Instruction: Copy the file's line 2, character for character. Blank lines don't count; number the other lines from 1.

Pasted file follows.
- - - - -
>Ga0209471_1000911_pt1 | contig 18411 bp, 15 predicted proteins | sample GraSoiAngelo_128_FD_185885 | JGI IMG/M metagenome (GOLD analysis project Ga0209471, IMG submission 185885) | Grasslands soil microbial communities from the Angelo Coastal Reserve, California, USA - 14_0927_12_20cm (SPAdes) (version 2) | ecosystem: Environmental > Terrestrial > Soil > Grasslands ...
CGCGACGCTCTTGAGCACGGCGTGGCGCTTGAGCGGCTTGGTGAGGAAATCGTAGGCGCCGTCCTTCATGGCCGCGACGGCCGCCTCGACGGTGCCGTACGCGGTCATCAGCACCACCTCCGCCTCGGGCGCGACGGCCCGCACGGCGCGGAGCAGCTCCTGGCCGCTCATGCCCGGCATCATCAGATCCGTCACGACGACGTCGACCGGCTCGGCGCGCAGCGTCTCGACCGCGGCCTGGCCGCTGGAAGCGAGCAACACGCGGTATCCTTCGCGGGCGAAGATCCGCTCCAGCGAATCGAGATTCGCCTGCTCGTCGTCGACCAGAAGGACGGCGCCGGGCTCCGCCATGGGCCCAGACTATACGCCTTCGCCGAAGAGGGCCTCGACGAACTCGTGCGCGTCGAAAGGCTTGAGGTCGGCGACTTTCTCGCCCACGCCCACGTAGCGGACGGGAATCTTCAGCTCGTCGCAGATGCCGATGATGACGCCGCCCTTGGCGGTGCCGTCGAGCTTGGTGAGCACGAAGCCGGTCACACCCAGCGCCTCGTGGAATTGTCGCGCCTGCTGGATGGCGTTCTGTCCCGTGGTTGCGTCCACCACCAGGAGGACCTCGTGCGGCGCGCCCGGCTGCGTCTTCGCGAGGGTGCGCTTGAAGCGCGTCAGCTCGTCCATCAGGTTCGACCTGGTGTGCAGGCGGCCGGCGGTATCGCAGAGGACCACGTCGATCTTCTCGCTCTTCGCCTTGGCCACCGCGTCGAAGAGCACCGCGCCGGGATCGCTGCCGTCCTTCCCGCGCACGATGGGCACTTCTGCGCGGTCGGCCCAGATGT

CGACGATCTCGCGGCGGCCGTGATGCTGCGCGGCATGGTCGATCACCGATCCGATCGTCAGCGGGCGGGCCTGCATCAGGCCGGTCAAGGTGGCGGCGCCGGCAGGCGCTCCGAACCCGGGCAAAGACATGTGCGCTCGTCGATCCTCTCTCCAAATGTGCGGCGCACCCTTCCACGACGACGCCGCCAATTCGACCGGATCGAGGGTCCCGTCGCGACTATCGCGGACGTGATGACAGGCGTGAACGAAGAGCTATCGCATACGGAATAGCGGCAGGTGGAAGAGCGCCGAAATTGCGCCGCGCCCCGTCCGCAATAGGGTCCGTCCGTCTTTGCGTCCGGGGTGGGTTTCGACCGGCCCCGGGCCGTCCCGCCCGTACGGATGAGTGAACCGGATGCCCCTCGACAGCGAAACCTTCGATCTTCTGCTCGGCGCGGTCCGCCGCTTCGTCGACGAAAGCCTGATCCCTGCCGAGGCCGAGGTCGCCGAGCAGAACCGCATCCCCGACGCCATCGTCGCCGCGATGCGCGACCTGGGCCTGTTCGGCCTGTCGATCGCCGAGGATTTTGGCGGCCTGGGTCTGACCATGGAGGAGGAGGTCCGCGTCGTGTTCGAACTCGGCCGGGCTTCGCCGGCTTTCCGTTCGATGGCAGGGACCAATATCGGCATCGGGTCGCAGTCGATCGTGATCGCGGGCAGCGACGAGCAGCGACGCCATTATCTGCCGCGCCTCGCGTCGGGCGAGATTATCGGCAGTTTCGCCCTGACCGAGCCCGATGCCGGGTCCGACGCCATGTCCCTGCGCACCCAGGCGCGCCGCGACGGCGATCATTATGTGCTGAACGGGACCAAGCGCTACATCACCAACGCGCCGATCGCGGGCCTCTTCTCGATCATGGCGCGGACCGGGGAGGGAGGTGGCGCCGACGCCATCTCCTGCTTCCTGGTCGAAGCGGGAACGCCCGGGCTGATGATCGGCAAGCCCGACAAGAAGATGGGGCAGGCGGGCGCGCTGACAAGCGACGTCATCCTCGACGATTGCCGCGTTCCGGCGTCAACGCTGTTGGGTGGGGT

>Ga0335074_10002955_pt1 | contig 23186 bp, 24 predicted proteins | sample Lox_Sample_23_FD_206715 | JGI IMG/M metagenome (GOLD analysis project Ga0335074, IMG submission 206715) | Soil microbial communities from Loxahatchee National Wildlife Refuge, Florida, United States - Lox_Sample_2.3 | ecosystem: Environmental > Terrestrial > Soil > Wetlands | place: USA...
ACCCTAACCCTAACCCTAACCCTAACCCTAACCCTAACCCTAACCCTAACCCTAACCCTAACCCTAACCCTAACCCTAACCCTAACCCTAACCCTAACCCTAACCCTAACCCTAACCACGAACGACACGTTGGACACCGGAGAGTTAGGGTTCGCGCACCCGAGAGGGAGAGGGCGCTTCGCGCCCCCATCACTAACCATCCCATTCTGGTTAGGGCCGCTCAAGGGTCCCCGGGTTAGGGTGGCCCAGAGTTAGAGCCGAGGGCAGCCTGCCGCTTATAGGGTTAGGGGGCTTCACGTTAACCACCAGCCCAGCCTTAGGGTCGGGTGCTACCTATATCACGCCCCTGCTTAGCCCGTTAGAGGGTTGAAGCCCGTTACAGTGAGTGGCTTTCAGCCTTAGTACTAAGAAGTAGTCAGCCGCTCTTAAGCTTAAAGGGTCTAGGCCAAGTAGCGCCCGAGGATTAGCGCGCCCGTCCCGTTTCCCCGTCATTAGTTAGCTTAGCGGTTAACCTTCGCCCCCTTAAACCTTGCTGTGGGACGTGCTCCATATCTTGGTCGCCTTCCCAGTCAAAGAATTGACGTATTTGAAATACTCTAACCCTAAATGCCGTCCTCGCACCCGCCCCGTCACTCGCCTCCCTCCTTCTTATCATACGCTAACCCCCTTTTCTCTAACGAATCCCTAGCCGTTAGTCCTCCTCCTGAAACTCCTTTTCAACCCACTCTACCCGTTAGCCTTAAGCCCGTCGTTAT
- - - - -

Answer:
CGCGACGCTCTTGAGCACGGCGTGGCGCTTGAGCGGCTTGGTGAGGAAATCGTAGGCGCCGTCCTTCATGGCCGCGACGGCCGCCTCGACGGTGCCGTACGCGGTCATCAGCACCACCTCCGCCTCGGGCGCGACGGCCCGCACGGCGCGGAGCAGCTCCTGGCCGCTCATGCCCGGCATCATCAGATCCGTCACGACGACGTCGACCGGCTCGGCGCGCAGCGTCTCGACCGCGGCCTGGCCGCTGGAAGCGAGCAACACGCGGTATCCTTCGCGGGCGAAGATCCGCTCCAGCGAATCGAGATTCGCCTGCTCGTCGTCGACCAGAAGGACGGCGCCGGGCTCCGCCATGGGCCCAGACTATACGCCTTCGCCGAAGAGGGCCTCGACGAACTCGTGCGCGTCGAAAGGCTTGAGGTCGGCGACTTTCTCGCCCACGCCCACGTAGCGGACGGGAATCTTCAGCTCGTCGCAGATGCCGATGATGACGCCGCCCTTGGCGGTGCCGTCGAGCTTGGTGAGCACGAAGCCGGTCACACCCAGCGCCTCGTGGAATTGTCGCGCCTGCTGGATGGCGTTCTGTCCCGTGGTTGCGTCCACCACCAGGAGGACCTCGTGCGGCGCGCCCGGCTGCGTCTTCGCGAGGGTGCGCTTGAAGCGCGTCAGCTCGTCCATCAGGTTCGACCTGGTGTGCAGGCGGCCGGCGGTATCGCAGAGGACCACGTCGATCTTCTCGCTCTTCGCCTTGGCCACCGCGTCGAAGAGCACCGCGCCGGGATCGCTGCCGTCCTTCCCGCGCACGATGGGCACTTCTGCGCGGTCGGCCCAGATGT